Scabies mimics other skin conditions such as hot tub folliculitis, seborrheic dermatitis, and pityriasis rosea. To make a definitive diagnosis, a doctor will need to scrape the affected skin and examine it under a microscope for evidence of infestation.

Treatment involves the use of 5 percent permethrin cream or lotion, often in tandem with oral histamines or topical steroids to treat the rash.

Herpes Simplex

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Herpes Labialis

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Herpes simplex is a viral infection caused by either herpes simplex virus 1 (HSV-1), the type associated with cold sores, or HSV-2, which causes genital herpes.

Herpes is characterized by:

  • The formation of painful, open ulcers
  • An outbreak that initially presents with tingling and redness
  • The eventual formation of blister-like lesions that merge into an open, weeping sores
  • Pain (sometimes severe) that may be accompanied by fever and swollen lymph glands

Herpes can be transmitted by contact with either a sore or body fluids from an infected individual. Transmission can even occur when there are no visible lesions.

Once infected, you can experience a relapse of symptoms at any time (although the first outbreak tends to be the worst). While cold sores and genital herpes may be diagnosed by appearance alone, it is possible for HSV-2 to cause a cold sore if transmitted through oral sex. The opposite is also true.

Herpes simplex can be differentiated from herpes zoster in that shingles tend to more widespread. Similar ulcers can also develop with ​primary syphilis, chancroid, and chlamydia. If there is any doubt as to the cause of the sore, a simple test called polymerase chain reaction (PCR) can be used to confirm the presence of viral DNA.

Treatment of herpes involves the use of antiviral drugs such as Zovirax (acyclovir) or Valtrex (valacyclovir).


Eczema, also known as atopic dermatitis, is an inflammatory skin condition that can affect people of all ages, but occurs more frequently in children.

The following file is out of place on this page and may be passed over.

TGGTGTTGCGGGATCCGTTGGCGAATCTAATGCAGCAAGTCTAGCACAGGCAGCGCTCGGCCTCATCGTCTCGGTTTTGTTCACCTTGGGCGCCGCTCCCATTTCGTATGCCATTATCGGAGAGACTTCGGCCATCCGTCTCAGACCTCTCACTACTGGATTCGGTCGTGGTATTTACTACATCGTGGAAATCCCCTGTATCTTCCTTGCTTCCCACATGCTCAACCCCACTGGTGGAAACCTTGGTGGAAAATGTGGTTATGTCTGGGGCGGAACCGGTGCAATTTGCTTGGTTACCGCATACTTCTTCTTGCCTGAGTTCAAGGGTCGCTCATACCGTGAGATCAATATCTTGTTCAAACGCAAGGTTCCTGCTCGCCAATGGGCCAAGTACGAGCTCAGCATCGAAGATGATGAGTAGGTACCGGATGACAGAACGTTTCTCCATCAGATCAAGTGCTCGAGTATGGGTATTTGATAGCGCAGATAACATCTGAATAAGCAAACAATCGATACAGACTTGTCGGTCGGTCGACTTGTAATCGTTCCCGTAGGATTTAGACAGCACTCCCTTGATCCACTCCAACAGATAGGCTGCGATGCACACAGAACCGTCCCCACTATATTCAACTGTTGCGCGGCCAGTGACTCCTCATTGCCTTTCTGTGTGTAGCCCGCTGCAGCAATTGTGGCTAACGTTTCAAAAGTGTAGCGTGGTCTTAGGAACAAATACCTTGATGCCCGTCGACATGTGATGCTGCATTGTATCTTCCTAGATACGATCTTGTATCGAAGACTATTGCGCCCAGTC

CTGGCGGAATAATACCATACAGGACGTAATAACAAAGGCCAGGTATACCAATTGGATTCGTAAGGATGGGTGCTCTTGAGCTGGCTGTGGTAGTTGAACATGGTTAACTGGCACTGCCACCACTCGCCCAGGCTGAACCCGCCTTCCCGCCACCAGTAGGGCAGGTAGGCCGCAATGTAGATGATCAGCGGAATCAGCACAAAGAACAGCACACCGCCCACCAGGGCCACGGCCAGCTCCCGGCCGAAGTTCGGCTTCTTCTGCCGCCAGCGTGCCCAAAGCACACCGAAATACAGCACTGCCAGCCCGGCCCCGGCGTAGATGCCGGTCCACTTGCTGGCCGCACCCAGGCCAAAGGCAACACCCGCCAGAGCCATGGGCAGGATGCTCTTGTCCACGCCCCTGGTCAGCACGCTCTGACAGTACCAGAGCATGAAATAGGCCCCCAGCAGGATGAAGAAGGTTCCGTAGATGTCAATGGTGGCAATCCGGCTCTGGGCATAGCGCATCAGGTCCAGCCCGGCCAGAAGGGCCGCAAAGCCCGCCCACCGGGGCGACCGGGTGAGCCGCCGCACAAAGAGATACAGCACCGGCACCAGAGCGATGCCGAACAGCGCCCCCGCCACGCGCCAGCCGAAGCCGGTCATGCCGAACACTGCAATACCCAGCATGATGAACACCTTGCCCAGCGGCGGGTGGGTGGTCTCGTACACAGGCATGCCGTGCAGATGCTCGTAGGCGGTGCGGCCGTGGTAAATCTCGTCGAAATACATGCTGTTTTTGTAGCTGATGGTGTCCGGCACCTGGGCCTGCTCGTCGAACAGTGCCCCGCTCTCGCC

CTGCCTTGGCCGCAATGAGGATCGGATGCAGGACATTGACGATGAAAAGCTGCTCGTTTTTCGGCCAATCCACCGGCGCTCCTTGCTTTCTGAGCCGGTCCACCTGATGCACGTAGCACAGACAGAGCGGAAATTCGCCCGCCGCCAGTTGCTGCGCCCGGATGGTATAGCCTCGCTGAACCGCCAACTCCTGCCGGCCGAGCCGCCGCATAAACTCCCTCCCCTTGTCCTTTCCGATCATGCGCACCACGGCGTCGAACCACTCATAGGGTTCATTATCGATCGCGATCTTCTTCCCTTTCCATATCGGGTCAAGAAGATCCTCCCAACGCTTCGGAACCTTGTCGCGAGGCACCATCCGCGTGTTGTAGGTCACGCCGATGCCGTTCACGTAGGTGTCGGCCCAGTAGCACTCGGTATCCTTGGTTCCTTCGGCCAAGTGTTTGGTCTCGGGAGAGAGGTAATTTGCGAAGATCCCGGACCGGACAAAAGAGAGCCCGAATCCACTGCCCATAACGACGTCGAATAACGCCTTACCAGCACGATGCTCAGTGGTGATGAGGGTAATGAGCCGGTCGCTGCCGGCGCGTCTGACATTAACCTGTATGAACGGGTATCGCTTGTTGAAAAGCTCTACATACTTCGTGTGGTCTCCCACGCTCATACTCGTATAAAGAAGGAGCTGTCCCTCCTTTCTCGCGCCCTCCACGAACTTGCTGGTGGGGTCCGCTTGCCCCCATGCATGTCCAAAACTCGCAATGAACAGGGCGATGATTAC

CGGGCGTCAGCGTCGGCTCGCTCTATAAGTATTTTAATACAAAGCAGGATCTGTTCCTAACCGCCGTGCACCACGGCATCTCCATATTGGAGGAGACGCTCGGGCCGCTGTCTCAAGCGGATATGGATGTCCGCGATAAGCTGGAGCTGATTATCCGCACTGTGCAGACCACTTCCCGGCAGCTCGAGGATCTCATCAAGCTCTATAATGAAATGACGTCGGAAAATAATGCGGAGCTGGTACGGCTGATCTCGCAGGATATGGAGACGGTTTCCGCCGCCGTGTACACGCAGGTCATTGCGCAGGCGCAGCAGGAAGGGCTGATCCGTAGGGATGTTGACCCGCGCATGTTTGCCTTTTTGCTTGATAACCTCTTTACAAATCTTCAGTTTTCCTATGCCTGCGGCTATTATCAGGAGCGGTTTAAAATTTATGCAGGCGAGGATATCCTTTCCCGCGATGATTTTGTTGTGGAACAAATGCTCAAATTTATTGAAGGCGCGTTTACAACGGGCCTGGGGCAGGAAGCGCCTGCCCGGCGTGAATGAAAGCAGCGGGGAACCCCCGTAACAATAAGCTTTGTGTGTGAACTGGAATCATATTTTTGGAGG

The most common symptoms of eczema are:

  • A red, itchy rash
  • Dry, rough, or scaly skin
  • Small, fluid-filled blisters
  • Cracked or broken areas of skin
  • Oozing, weeping, or crusting

Although the exact cause of eczema is unknown, it’s believed to be the result of both genetic and environmental factors. Doctors diagnose it based on a physical exam and whether the symptoms meet specific diagnostic criteria.

There is no cure for eczema, but there are treatments that can help manage it. Mild eczema can often be controlled with emollient-rich moisturizers and over-the-counter hydrocortisone creams. Moderate to severe cases may require prescription drugs.

Eczema can be difficult to manage, so many patients find the need to try different treatment options or even change their treatment regimen over time.

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  1. Ely JW, Seabury stone M. The generalized rash: part I. Differential diagnosis. Am Fam Physician. 2010;81(6):726-34.

Additional Reading
  • Habif, T.; Campbell, J.; Chapman, M. et al. (2018) Skin Disease: Diagnosis and Treatment (3rd Edition). New York, New York: Saunders. ISBN-13:978-032307700.